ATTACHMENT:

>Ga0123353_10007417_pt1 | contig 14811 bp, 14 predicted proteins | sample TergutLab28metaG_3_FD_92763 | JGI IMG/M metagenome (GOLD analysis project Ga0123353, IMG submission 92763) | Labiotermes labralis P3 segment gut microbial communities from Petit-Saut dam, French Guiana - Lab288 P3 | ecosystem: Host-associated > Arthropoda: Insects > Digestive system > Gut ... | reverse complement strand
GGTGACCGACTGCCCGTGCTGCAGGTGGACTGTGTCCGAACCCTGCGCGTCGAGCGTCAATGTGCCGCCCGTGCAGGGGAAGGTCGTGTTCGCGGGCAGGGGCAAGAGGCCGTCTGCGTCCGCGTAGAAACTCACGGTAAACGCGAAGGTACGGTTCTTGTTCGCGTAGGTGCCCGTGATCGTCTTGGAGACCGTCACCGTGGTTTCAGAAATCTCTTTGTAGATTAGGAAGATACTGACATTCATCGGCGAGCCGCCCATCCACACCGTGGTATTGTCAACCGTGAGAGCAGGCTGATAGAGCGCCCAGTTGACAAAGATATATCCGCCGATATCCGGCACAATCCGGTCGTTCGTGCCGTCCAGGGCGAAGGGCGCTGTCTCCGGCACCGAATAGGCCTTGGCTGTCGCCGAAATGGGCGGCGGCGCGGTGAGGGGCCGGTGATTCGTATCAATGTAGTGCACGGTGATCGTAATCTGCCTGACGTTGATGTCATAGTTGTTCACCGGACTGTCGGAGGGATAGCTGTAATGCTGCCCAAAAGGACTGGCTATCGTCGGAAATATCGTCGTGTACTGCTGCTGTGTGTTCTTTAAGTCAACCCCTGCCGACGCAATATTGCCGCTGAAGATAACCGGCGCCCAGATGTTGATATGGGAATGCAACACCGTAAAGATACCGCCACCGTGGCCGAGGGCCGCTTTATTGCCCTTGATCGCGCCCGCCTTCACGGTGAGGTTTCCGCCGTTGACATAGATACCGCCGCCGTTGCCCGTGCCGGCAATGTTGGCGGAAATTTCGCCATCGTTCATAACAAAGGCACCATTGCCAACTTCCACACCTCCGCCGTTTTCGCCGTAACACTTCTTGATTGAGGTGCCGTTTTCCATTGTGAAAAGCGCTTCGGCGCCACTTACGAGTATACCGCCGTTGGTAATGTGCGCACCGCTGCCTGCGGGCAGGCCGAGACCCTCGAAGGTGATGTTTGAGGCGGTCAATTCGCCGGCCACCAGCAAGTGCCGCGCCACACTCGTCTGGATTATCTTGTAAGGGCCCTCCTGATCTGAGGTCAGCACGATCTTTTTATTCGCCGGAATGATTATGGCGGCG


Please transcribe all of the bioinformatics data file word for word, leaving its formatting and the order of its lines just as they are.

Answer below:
>Ga0123353_10007417_pt1 | contig 14811 bp, 14 predicted proteins | sample TergutLab28metaG_3_FD_92763 | JGI IMG/M metagenome (GOLD analysis project Ga0123353, IMG submission 92763) | Labiotermes labralis P3 segment gut microbial communities from Petit-Saut dam, French Guiana - Lab288 P3 | ecosystem: Host-associated > Arthropoda: Insects > Digestive system > Gut ... | reverse complement strand
GGTGACCGACTGCCCGTGCTGCAGGTGGACTGTGTCCGAACCCTGCGCGTCGAGCGTCAATGTGCCGCCCGTGCAGGGGAAGGTCGTGTTCGCGGGCAGGGGCAAGAGGCCGTCTGCGTCCGCGTAGAAACTCACGGTAAACGCGAAGGTACGGTTCTTGTTCGCGTAGGTGCCCGTGATCGTCTTGGAGACCGTCACCGTGGTTTCAGAAATCTCTTTGTAGATTAGGAAGATACTGACATTCATCGGCGAGCCGCCCATCCACACCGTGGTATTGTCAACCGTGAGAGCAGGCTGATAGAGCGCCCAGTTGACAAAGATATATCCGCCGATATCCGGCACAATCCGGTCGTTCGTGCCGTCCAGGGCGAAGGGCGCTGTCTCCGGCACCGAATAGGCCTTGGCTGTCGCCGAAATGGGCGGCGGCGCGGTGAGGGGCCGGTGATTCGTATCAATGTAGTGCACGGTGATCGTAATCTGCCTGACGTTGATGTCATAGTTGTTCACCGGACTGTCGGAGGGATAGCTGTAATGCTGCCCAAAAGGACTGGCTATCGTCGGAAATATCGTCGTGTACTGCTGCTGTGTGTTCTTTAAGTCAACCCCTGCCGACGCAATATTGCCGCTGAAGATAACCGGCGCCCAGATGTTGATATGGGAATGCAACACCGTAAAGATACCGCCACCGTGGCCGAGGGCCGCTTTATTGCCCTTGATCGCGCCCGCCTTCACGGTGAGGTTTCCGCCGTTGACATAGATACCGCCGCCGTTGCCCGTGCCGGCAATGTTGGCGGAAATTTCGCCATCGTTCATAACAAAGGCACCATTGCCAACTTCCACACCTCCGCCGTTTTCGCCGTAACACTTCTTGATTGAGGTGCCGTTTTCCATTGTGAAAAGCGCTTCGGCGCCACTTACGAGTATACCGCCGTTGGTAATGTGCGCACCGCTGCCTGCGGGCAGGCCGAGACCCTCGAAGGTGATGTTTGAGGCGGTCAATTCGCCGGCCACCAGCAAGTGCCGCGCCACACTCGTCTGGATTATCTTGTAAGGGCCCTCCTGATCTGAGGTCAGCACGATCTTTTTATTCGCCGGAATGATTATGGCGGCG